More specifically, a Morton’s foot is when the long bone in your foot connecting to your 2nd toe is longer than the long bone connecting to your big toe. You can recognise a Morton’s foot if the indent (gap) between your 1st and 2nd toe is lower than that of the indent (gap) between your 2nd and 3rd toe.
There is nothing abnormal with having a Morton’s foot as somewhere in the order of 20% of the population have them.
There are some subtle biomechanical diiferences between those who have a Morton’s foot and those that don’t. Having a Morton’s foot does not mean that you will have any weird or wonderful issues with your feet. In saying this though, we do know that having a Morton’s foot can place you at increased risk of:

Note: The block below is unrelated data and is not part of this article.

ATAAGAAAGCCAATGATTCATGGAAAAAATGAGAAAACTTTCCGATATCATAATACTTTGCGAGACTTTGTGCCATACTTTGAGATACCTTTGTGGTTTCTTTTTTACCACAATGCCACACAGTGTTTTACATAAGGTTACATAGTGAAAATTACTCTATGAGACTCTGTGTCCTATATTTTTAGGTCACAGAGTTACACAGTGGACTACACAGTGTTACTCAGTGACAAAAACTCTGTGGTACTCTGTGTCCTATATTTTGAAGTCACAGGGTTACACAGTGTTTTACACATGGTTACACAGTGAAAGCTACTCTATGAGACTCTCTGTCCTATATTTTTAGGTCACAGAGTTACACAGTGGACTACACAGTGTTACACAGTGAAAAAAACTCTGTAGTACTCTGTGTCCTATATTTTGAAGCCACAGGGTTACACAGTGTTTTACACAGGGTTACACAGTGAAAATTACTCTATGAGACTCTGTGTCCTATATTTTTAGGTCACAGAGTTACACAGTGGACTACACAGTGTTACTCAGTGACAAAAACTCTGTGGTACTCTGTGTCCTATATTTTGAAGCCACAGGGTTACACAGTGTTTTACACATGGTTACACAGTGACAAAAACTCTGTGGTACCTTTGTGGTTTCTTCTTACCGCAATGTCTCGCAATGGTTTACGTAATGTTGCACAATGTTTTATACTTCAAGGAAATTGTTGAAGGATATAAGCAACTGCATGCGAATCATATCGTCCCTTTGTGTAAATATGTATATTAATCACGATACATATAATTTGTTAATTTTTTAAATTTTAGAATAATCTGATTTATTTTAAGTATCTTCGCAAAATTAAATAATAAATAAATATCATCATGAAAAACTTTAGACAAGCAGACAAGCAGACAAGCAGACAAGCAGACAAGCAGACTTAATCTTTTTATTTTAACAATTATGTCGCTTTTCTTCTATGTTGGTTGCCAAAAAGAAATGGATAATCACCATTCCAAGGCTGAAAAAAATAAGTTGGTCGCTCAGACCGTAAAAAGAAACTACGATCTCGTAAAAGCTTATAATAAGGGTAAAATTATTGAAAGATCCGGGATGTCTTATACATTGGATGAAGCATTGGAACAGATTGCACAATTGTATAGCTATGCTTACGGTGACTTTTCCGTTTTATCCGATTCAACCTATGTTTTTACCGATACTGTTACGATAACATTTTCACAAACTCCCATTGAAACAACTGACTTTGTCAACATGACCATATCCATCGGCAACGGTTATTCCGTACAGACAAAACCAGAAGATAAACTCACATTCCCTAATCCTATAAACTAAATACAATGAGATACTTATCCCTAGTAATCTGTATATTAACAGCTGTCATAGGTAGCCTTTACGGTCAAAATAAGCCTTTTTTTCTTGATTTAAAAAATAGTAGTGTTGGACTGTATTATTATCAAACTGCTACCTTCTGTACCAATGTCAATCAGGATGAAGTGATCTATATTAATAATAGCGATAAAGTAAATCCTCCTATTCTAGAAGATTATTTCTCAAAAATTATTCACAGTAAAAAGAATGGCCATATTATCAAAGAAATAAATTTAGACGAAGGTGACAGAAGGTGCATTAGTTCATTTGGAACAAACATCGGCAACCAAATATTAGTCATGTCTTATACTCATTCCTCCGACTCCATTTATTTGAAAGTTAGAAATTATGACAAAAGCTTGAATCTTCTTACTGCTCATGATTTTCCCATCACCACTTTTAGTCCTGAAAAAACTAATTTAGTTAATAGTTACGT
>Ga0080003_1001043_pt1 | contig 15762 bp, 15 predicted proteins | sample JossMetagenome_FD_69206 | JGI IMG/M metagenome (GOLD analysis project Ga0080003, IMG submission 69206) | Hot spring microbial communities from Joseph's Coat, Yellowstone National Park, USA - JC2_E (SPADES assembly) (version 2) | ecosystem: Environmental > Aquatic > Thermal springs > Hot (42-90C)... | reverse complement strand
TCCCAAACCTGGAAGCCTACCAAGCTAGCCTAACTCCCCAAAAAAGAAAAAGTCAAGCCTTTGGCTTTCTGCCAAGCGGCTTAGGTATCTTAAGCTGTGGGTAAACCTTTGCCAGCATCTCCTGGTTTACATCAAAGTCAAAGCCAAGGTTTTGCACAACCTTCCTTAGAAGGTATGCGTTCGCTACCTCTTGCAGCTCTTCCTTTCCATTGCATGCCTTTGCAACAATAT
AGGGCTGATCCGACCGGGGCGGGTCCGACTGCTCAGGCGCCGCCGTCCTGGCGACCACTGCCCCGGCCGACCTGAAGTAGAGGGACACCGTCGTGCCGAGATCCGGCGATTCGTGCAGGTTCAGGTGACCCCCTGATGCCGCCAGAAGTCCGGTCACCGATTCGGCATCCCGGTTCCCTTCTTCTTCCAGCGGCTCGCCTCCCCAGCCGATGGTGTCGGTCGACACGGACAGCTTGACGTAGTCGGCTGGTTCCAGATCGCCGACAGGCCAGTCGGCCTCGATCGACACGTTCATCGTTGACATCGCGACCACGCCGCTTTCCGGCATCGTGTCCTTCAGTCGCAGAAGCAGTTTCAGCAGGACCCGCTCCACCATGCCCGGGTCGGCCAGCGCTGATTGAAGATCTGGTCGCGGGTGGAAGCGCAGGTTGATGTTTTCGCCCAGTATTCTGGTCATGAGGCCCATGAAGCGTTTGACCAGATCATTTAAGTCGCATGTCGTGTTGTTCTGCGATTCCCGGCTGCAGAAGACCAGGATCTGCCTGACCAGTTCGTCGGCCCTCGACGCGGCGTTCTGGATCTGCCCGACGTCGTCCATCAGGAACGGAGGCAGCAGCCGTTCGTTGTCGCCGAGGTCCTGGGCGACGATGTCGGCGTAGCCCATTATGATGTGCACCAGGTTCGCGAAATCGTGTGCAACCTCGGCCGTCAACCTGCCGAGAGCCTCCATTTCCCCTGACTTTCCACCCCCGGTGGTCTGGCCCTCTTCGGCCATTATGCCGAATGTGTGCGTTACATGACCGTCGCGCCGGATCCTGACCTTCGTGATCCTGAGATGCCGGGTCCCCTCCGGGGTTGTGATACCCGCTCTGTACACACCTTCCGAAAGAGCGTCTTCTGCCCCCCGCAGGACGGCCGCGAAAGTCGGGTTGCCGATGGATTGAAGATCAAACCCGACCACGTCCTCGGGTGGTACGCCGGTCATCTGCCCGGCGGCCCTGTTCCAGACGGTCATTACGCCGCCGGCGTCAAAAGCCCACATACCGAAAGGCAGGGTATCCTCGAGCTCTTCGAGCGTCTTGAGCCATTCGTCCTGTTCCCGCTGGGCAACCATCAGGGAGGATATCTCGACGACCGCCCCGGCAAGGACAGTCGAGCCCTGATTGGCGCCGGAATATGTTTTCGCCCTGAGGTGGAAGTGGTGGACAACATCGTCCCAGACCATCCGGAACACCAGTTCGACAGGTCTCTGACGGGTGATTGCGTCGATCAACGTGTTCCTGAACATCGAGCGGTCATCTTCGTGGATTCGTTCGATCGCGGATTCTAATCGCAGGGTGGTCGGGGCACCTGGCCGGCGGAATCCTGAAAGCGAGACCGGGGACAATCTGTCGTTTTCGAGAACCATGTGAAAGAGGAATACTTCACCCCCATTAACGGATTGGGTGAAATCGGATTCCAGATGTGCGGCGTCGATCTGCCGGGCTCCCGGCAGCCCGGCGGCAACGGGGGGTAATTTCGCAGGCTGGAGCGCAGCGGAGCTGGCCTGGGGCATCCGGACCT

- plantar fasciitis
- foot stress fractures
- calluses under the ball of your foot
- pain through the forefoot
- neuromas (nerve pain)
- hammer toes
- having altered biomechanics which may cause ankle, knee or hip issues.
If you have a Morton’s foot and aren’t having any issue then there isn’t anything you need to do about it…you just know that your foot shape now has a name!
If you do have issues as outlined above then you should consult with a physiotherapist (or podiatrist) who understands how to assess and manage the conditions, taking into consideration your foot shape.